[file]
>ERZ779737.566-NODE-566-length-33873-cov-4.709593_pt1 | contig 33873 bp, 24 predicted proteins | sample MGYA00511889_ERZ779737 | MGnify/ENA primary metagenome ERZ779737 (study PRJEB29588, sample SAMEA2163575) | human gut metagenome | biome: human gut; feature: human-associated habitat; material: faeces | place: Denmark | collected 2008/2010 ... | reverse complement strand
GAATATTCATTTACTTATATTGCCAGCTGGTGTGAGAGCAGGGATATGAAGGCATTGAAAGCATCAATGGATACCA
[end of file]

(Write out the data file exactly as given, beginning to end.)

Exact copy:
>ERZ779737.566-NODE-566-length-33873-cov-4.709593_pt1 | contig 33873 bp, 24 predicted proteins | sample MGYA00511889_ERZ779737 | MGnify/ENA primary metagenome ERZ779737 (study PRJEB29588, sample SAMEA2163575) | human gut metagenome | biome: human gut; feature: human-associated habitat; material: faeces | place: Denmark | collected 2008/2010 ... | reverse complement strand
GAATATTCATTTACTTATATTGCCAGCTGGTGTGAGAGCAGGGATATGAAGGCATTGAAAGCATCAATGGATACCA